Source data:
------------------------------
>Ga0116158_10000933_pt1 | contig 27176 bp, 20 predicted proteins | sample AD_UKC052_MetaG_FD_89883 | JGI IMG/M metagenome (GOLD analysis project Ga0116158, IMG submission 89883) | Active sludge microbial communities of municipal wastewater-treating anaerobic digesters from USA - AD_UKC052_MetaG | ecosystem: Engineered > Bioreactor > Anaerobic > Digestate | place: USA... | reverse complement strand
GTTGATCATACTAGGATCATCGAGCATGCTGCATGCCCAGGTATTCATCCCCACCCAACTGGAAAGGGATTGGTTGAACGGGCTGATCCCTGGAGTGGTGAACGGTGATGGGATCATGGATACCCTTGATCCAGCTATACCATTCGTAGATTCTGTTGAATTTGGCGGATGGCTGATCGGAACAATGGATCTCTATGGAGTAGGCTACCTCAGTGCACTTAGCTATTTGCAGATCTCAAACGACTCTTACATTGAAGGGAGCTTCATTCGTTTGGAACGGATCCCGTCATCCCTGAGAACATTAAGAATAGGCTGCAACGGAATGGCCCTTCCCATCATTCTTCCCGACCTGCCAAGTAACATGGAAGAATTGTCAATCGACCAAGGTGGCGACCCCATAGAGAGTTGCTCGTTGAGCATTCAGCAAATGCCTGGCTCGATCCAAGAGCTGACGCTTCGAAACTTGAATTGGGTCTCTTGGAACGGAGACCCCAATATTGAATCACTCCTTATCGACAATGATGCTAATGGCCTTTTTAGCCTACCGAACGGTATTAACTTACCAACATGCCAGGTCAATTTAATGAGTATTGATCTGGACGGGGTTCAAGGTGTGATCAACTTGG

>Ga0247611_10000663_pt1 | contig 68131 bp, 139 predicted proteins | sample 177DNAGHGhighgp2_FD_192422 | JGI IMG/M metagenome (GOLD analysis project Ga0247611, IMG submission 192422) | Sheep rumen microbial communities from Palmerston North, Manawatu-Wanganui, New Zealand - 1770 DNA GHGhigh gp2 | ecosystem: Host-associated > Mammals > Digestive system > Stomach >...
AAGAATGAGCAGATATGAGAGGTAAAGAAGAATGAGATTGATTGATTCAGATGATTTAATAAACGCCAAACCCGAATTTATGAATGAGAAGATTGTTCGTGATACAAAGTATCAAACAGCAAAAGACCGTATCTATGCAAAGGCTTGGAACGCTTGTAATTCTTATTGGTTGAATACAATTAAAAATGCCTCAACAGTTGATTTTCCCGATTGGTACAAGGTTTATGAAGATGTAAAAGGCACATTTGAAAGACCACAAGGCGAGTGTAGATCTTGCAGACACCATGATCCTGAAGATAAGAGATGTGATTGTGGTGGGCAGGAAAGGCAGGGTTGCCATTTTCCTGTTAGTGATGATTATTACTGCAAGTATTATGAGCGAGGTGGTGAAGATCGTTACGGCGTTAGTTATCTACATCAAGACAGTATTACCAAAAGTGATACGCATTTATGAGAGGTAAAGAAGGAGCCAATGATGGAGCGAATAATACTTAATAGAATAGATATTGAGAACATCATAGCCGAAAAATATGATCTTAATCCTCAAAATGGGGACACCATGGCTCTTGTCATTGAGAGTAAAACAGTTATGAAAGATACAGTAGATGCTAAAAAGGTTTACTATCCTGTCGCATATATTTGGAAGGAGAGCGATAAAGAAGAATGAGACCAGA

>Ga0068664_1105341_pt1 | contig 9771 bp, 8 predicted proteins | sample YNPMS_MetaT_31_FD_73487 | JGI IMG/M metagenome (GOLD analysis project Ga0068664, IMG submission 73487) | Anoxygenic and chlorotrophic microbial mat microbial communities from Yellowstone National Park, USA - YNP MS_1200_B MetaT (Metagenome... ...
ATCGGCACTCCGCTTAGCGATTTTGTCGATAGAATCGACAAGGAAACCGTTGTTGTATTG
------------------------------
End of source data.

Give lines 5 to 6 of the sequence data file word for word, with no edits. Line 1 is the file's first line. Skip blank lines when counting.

>Ga0068664_1105341_pt1 | contig 9771 bp, 8 predicted proteins | sample YNPMS_MetaT_31_FD_73487 | JGI IMG/M metagenome (GOLD analysis project Ga0068664, IMG submission 73487) | Anoxygenic and chlorotrophic microbial mat microbial communities from Yellowstone National Park, USA - YNP MS_1200_B MetaT (Metagenome... ...
ATCGGCACTCCGCTTAGCGATTTTGTCGATAGAATCGACAAGGAAACCGTTGTTGTATTG